Unions NSW believes it has the answer to the question of why female jockeys like Michelle Payne are the exception and not the rule: shoddy parental leave entitlements. 

Unions NSW Assistant Secretary Emma Maiden pointed out that 96 per cent of female jockeys were under the age of 40, but were being squeezed by inflexible paid parental leave work requirements when combined with Occupational and Health Safety (OHS) rules. 

“The Federal Government’s PPL work test requires an employee to have worked at least 10 out of the 13 months prior to their birth of their child.

“Meanwhile OHS requirements restrict female jockeys from riding after their first trimester.

“As being a jockey is an extremely specialised profession, industry assistance is limited in its ability to find alternative work for pregnant jockeys and many are left either delaying having children, forgoing PPL, or simply leaving the industry.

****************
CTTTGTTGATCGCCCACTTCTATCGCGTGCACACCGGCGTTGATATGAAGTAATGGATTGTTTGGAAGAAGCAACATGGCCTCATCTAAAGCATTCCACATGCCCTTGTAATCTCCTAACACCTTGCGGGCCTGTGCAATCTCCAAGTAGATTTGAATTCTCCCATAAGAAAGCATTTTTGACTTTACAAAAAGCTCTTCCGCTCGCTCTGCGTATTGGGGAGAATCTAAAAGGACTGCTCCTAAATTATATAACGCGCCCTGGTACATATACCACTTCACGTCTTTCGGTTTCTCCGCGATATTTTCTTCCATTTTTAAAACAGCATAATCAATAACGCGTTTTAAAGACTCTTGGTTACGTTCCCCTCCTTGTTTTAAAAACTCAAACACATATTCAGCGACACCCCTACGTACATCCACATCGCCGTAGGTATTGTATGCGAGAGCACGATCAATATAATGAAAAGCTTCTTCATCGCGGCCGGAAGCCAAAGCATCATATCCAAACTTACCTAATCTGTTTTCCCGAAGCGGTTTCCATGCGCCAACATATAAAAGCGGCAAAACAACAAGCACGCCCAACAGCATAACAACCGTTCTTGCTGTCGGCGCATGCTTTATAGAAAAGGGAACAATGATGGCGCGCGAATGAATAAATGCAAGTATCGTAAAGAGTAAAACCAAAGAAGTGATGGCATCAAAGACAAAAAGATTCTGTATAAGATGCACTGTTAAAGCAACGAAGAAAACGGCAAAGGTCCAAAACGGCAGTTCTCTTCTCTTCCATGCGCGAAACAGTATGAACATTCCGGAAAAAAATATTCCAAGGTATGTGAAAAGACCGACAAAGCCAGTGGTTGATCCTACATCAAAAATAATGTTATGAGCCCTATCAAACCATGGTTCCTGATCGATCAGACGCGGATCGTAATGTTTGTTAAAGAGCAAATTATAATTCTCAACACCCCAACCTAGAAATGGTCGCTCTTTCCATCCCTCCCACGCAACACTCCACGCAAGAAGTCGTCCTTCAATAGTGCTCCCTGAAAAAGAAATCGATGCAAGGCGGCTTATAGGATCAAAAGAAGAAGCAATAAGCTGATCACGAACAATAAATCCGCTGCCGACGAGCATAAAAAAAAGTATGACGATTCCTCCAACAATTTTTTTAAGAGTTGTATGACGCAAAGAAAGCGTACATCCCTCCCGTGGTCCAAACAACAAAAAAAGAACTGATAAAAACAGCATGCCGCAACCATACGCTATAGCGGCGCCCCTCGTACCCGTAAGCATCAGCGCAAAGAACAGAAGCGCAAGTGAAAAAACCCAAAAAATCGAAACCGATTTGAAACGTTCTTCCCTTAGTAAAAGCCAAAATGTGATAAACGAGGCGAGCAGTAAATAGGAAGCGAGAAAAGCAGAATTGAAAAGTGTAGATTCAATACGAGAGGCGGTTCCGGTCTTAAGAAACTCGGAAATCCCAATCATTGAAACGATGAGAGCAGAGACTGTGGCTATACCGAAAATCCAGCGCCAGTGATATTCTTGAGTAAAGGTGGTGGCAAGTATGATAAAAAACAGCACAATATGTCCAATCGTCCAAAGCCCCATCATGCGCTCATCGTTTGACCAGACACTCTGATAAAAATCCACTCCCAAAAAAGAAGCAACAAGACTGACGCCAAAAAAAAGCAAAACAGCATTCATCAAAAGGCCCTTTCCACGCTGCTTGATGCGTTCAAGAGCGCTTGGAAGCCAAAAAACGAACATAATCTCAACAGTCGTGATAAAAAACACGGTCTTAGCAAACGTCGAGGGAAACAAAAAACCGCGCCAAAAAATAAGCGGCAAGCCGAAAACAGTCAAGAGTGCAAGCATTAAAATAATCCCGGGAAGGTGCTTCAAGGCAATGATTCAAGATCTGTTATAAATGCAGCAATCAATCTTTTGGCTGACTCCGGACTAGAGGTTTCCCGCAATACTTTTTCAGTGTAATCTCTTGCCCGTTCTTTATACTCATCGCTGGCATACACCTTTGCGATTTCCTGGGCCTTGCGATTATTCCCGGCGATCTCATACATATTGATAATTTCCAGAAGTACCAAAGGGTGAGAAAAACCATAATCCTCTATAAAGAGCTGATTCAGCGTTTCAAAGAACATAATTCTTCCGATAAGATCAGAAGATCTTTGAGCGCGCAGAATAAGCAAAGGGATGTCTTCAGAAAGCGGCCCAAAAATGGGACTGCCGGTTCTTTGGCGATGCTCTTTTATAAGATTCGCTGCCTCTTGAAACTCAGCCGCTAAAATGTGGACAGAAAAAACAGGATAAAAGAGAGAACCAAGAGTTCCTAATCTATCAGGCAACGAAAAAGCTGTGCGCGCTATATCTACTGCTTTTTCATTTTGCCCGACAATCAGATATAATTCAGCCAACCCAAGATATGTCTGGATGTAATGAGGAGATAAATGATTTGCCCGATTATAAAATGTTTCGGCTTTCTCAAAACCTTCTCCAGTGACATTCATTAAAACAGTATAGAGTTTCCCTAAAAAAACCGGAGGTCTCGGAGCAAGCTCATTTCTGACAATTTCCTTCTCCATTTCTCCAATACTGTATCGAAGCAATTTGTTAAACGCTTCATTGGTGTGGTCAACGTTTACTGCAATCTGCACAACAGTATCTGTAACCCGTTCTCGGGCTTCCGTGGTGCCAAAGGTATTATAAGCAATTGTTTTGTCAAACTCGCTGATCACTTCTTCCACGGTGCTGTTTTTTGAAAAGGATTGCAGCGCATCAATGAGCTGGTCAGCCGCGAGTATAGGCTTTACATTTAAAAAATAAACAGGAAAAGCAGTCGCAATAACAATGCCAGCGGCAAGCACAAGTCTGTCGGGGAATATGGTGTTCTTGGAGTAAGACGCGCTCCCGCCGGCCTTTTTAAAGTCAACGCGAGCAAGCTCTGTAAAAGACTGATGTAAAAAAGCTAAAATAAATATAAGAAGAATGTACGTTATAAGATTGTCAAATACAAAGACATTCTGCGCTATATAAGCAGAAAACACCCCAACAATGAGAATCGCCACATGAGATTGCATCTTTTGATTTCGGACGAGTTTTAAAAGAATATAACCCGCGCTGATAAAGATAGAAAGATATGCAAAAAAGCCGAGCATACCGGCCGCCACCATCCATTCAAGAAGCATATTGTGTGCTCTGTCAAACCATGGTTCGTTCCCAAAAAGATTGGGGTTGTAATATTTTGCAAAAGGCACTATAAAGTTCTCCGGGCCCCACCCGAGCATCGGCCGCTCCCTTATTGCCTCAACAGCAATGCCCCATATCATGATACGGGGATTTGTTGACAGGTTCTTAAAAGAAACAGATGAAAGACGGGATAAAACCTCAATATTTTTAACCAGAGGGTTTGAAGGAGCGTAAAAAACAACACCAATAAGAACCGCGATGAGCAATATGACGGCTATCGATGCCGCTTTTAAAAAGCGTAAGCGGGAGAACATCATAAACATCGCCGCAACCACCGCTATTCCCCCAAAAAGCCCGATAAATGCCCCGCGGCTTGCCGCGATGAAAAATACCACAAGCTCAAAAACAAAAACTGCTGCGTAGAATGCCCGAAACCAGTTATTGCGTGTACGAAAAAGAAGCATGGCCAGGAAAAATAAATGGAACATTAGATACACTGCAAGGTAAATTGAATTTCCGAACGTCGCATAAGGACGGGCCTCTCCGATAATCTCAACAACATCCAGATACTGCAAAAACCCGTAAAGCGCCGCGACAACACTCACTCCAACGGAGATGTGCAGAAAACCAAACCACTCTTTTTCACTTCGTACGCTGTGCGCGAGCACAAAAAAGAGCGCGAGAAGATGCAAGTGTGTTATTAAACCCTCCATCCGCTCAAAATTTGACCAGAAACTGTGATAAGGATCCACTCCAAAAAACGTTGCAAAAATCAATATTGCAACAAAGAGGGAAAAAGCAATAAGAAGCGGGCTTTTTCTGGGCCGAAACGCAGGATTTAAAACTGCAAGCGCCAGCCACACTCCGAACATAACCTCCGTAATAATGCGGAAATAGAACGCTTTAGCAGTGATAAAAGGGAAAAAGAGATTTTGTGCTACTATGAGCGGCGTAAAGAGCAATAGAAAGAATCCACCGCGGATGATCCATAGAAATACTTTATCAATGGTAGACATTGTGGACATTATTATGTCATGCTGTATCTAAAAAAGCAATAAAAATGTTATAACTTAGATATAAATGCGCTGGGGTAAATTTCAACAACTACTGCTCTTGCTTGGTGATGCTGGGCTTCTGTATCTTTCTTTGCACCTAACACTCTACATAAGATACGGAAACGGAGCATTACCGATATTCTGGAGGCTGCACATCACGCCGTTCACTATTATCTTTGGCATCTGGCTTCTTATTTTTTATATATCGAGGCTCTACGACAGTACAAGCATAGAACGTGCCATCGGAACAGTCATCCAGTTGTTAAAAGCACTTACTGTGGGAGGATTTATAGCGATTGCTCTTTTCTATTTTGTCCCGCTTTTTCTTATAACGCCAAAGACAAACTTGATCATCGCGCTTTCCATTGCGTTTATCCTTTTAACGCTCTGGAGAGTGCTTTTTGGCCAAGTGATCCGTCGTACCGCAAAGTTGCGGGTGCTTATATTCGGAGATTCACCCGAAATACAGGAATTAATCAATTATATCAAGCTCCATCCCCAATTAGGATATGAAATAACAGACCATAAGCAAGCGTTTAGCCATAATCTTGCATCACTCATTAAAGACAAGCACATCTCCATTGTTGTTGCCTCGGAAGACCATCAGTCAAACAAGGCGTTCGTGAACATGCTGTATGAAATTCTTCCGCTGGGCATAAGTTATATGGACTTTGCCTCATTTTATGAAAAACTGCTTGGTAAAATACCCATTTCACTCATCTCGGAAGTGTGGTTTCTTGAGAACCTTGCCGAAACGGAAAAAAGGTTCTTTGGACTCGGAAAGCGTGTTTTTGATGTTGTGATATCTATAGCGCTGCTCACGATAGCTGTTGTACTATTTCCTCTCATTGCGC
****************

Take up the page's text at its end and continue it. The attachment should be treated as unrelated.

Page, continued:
“The Government can easily fix this issue by relaxing the work requirements for jockeys.”

Ms Maiden pointed out that Ms Payne was right to observe that racing remained a “chauvinistic” industry.

“Female jockeys are only a fairly recent introduction to the world of racing,” Ms Maiden said

“Female riders make up about 21% of jockeys which has grown significantly over the last 10-15 years from almost zero.

“The distinct lack of female jockeys both in the industry and in the Melbourne cup reflects the institutional failures of the racing industry to address the broader obstacles that continue to prevent women’s broader participation in the sport.”

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